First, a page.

Israelis Flock to New York’s JFK’s Airport for Flights Home to Vote
New York’s John F. Kennedy airport was bustling with Israelis this morning who were seeking to catch flights home. For many, their goal was to make it back in time to vote in the general elections being held today, Israel’s NRG reported on Tuesday.
While for some their flight home today was just a coincidence, today’s elections were the main topic of discussion among the travelers in the terminal. Some of the travelers even joked that a debate could be held in the airport, with representatives from all parties, according to the report.
One couple, David and Betty Gordon, told the website they are yet undecided about who to vote for but that they favor the far-right parties. “We made aliyah to Israel eight and a half years ago, and we live in Maaleh Adumim. To date, we’ve voted three times,” they said. “We’re debating whether to vote for Bayit Yehudi, but we’re not fully sure of the decision. Baruch Marzel represents us, but not his party. They only added him to gain votes.”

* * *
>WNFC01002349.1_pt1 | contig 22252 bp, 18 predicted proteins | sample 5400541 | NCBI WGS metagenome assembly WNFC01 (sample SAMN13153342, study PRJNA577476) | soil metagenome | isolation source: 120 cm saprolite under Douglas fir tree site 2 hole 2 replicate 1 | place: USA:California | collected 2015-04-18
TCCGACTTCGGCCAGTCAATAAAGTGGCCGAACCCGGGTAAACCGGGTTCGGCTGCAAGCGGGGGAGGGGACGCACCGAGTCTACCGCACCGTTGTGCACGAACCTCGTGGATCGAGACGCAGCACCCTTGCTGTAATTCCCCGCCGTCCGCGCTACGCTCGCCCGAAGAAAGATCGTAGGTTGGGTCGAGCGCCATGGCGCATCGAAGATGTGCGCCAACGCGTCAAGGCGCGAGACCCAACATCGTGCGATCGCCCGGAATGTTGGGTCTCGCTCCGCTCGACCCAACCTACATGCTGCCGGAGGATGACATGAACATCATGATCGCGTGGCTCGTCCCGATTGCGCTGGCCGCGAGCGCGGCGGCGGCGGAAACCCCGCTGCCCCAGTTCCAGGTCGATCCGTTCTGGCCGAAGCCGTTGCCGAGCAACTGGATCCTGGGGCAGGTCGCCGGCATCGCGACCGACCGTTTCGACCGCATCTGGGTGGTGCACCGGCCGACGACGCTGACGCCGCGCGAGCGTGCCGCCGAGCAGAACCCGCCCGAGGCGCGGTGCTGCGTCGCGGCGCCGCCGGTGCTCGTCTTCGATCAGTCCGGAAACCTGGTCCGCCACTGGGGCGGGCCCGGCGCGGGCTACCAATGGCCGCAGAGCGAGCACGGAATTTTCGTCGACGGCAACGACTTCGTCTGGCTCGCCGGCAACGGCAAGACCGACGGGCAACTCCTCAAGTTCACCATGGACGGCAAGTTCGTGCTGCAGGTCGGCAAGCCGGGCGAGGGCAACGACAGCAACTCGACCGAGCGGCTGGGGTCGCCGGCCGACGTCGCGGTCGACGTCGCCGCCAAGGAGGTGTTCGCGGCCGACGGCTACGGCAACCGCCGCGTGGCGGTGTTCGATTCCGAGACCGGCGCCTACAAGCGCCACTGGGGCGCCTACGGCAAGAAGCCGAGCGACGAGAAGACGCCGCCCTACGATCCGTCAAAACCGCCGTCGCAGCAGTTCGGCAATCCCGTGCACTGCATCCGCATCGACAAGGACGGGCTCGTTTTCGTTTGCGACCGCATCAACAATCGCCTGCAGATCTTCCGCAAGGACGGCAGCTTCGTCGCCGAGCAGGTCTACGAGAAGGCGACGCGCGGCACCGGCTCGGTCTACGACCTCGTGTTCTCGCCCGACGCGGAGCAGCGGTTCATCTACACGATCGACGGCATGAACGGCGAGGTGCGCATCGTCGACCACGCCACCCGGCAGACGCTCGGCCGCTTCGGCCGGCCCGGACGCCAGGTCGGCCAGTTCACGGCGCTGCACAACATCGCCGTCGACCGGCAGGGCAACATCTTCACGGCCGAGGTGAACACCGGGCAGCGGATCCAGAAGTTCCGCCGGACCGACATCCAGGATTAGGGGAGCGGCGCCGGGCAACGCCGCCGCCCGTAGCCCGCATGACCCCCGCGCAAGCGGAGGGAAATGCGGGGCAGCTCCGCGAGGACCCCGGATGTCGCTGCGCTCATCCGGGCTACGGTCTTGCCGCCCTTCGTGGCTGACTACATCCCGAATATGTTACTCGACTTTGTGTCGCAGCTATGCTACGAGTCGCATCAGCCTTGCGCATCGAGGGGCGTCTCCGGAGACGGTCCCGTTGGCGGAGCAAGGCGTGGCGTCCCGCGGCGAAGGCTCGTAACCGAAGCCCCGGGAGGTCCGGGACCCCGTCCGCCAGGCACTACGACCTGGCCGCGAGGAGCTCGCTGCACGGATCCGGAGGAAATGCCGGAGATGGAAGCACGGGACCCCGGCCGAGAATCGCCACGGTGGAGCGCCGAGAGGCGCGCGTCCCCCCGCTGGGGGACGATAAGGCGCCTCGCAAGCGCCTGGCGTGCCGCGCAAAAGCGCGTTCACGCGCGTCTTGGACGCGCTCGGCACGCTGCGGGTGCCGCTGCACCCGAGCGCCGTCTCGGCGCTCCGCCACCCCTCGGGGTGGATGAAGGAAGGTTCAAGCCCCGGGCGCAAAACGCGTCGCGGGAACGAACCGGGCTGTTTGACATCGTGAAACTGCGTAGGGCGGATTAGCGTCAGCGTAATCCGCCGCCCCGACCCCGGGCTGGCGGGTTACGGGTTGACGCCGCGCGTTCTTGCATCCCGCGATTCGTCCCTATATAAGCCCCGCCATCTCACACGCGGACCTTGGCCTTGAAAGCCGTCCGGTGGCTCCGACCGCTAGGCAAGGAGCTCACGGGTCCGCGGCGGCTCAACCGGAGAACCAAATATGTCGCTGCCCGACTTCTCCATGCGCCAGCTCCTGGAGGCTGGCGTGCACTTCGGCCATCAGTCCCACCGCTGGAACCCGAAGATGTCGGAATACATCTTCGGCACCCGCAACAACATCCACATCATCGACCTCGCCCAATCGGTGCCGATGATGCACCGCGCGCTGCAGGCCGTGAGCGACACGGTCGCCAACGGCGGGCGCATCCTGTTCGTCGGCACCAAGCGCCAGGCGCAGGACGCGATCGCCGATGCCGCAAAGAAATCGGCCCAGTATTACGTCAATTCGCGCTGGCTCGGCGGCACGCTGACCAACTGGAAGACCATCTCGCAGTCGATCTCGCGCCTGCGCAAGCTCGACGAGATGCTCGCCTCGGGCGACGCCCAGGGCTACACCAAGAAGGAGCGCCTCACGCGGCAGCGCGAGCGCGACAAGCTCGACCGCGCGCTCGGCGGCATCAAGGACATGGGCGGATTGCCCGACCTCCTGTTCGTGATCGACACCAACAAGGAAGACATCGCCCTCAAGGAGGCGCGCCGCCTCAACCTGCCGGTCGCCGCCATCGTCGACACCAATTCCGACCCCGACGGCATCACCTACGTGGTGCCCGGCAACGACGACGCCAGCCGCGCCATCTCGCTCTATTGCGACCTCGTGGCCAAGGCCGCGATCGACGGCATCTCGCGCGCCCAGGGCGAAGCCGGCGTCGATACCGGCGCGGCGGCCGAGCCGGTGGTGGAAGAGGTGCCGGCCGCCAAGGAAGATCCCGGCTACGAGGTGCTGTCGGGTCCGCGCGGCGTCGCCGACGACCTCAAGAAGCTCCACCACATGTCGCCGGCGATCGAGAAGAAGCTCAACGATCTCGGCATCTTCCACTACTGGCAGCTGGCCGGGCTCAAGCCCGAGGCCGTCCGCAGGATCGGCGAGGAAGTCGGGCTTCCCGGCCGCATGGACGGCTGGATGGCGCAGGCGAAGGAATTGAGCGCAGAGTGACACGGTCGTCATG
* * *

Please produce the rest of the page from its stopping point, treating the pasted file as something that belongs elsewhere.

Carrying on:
Noya Govrin, from Mevaseret Tzion, said that she works for “FIDF and in the Nefesh B’Nefesh organization.” She said that due to the elections, an aliyah ceremony that the groups had organized in Manhattan was held a week earlier than planned, “All the employees wanted to be in Israel to vote.” Govrin said she has already “decided to vote for one of the larger blocs, because I understand that this is the only way to make any changes. It’s a shame to waste a vote on a small party.”
Two other couples, Dr. Eli and Adi Heller, from Givat Shmuel, and Dr. Motti and Hila Freisch from Moreshet, have been in the United States for over a week on vacation. During that time, they debated intensely about who to vote for. Both couples are still undecided. “With all the dilemmas we have, I am leaning towards Bennett,” Adi said. Her husband, on the other hand, said he is thinking of voting for the more centrist parties of Kahlon or Lapid. “What platform does Netanyahu really have? He doesn’t have one,” he said. His friend, Motti, disagreed.
“There’s a strong representation for Agudah here,” Heller said. “It looks to me that most of the plane will vote for them,” he added, referring to the large number of Ultra-Orthodox passengers boarding the flight.